After a deadly avalanche Friday on Mount Everest that left at least 13 dead and three missing,Discovery Channel is canceling its live Mount Everest jump broadcast, scheduled for May 11.
The network released a statement Sunday saying, "In light of the overwhelming tragedy at Mt Everestand respect for the families of the fallen, Discovery Channel will not be going forward with Everest Jump Live. Our thoughts and prayers go out to the whole Sherpa community."
The Associated Press and other outlets report that all of the victims were from Nepal's ethnic Sherpa community, in which many earn income as climbing guides and others cater to foreign visitors by providing food, equipment or transportation.
Discovery's Mount Everest prime-time special had been in the works for months. In February, the network announced that climber Joby Ogwyn was set to scale the summit of Everest and then jump off it in a wing suit, on live TV, for the broadcast. It would be the latest real-time spectacle — something that could be a social media hit. The network lured 13 million viewers (and a million tweets) in June for Skywire Live with Nik Wallenda, the most-watched program in the network's history.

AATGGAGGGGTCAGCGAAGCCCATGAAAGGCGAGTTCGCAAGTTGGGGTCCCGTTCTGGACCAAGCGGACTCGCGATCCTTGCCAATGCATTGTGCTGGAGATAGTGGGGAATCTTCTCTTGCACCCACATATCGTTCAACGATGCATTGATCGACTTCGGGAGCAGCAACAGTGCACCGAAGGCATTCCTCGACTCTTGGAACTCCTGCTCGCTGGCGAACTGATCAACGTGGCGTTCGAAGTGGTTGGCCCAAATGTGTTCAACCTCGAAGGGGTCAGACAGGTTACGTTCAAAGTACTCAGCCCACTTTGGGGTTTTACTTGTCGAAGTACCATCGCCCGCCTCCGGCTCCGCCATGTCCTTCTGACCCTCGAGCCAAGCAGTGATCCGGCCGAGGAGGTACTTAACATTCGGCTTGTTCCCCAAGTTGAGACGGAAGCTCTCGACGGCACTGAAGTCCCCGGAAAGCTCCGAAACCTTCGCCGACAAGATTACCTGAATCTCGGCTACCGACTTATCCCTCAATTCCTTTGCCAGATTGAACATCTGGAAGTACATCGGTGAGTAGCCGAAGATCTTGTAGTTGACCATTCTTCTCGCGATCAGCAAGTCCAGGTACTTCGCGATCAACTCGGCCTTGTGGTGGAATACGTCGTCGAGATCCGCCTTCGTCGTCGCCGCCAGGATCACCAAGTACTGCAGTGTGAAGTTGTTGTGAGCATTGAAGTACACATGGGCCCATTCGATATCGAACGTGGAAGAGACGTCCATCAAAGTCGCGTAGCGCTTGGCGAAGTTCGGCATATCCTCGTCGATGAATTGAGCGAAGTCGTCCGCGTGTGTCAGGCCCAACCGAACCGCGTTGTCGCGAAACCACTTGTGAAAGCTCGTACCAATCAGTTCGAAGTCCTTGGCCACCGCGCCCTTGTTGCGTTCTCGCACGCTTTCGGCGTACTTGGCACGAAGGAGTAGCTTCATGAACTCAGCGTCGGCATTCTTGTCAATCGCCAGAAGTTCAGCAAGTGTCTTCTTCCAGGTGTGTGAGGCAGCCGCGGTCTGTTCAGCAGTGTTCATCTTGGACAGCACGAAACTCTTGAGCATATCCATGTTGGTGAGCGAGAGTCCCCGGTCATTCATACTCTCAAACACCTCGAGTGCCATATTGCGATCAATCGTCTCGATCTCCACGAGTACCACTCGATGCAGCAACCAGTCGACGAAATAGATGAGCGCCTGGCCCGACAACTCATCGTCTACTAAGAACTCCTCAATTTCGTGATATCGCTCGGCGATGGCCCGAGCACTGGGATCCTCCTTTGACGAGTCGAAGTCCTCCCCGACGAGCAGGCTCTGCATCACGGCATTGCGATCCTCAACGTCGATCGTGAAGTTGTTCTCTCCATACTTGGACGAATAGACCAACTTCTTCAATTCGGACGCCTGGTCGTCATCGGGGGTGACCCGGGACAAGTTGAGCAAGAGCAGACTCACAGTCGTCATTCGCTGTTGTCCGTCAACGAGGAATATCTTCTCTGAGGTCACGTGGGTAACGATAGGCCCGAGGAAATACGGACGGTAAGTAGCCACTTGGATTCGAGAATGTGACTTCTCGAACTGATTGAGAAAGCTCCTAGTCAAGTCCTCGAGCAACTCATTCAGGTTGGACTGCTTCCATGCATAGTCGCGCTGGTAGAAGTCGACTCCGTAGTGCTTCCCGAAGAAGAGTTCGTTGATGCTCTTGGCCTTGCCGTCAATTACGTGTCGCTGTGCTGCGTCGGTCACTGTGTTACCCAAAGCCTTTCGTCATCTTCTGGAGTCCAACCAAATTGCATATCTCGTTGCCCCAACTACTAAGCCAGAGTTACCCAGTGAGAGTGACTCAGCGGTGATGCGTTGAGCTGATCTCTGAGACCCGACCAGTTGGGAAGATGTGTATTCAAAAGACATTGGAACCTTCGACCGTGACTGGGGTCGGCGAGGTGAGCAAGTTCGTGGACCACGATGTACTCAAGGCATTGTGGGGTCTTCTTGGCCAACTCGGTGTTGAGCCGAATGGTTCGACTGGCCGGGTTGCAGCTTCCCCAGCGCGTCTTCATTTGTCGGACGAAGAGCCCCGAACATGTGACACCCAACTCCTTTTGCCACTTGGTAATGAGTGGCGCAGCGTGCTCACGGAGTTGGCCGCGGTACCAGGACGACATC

Ogwyn posted on Facebook over the weekend: "I am safe at base camp but I have lost my Sherpa team in the avalanche yesterday. These men were the salt of the Earth. Far better men than me. My heart is broken."
Leading up to Ogwyn's jump, Discovery had planned to air five nights of live programs from Everest titled Everest: Live From Base Camp and simulcast on Science Channel and Discovery en Español.
NBC News' Willie Geist was to serve as host, joined by The Weather Channel's meteorologist Jim Cantore, who would be tracking the mountain's weather conditions from a studio in New York.
Kyle Martino of NBC Sports and Chris Jacobs of Discovery and Velocity were set to deliver on-the-ground updates at Everest Base Camp.
Contributing: Gary Levin and Ann Oldenburg